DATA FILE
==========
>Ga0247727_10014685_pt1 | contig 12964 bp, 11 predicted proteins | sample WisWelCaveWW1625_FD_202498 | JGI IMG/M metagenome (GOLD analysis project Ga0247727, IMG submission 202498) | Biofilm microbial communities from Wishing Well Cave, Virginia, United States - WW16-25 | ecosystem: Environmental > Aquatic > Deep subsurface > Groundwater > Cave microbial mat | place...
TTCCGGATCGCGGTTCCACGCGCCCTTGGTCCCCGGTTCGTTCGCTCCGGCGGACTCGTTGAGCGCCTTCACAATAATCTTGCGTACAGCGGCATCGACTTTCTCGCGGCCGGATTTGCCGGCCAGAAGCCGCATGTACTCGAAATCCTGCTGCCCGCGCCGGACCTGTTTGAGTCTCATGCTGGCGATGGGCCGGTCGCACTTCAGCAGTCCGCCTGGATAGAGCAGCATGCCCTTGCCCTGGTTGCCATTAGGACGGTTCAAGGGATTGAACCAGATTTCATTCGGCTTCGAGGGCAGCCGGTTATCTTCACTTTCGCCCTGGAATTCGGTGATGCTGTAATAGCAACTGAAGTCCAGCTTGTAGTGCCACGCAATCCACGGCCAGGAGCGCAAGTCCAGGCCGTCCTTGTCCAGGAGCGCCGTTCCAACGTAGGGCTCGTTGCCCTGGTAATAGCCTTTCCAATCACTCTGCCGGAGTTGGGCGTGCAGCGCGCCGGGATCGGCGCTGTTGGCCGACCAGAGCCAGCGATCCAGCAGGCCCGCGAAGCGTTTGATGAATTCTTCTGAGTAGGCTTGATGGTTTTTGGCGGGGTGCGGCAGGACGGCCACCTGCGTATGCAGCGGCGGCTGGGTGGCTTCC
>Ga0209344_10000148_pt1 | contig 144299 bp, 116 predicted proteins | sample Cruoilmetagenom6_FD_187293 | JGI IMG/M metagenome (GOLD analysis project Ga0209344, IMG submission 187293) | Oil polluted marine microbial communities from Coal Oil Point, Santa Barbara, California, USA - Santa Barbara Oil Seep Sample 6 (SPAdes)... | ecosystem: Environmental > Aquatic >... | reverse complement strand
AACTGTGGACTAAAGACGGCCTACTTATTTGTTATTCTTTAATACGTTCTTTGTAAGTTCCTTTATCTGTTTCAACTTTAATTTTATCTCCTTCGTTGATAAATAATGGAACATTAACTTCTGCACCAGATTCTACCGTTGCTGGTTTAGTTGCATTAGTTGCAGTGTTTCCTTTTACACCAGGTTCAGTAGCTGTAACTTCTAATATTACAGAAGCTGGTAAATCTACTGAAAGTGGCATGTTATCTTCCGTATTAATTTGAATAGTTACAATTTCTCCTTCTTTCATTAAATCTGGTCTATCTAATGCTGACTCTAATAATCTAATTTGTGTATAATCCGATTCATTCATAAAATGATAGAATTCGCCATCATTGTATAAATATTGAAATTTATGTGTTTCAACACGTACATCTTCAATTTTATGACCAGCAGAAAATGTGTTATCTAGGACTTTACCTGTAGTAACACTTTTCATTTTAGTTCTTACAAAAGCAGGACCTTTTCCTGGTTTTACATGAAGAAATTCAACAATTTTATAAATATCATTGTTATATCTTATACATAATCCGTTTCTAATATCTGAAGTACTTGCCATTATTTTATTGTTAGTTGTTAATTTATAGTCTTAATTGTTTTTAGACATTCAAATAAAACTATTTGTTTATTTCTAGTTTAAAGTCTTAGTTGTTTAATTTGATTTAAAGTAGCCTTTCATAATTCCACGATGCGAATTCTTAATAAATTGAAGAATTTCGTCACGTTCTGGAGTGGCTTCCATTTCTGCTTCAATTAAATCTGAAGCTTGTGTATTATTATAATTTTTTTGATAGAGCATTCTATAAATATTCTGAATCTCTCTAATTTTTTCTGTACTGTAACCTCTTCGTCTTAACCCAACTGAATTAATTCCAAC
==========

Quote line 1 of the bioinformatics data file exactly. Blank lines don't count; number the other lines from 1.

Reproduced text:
>Ga0247727_10014685_pt1 | contig 12964 bp, 11 predicted proteins | sample WisWelCaveWW1625_FD_202498 | JGI IMG/M metagenome (GOLD analysis project Ga0247727, IMG submission 202498) | Biofilm microbial communities from Wishing Well Cave, Virginia, United States - WW16-25 | ecosystem: Environmental > Aquatic > Deep subsurface > Groundwater > Cave microbial mat | place...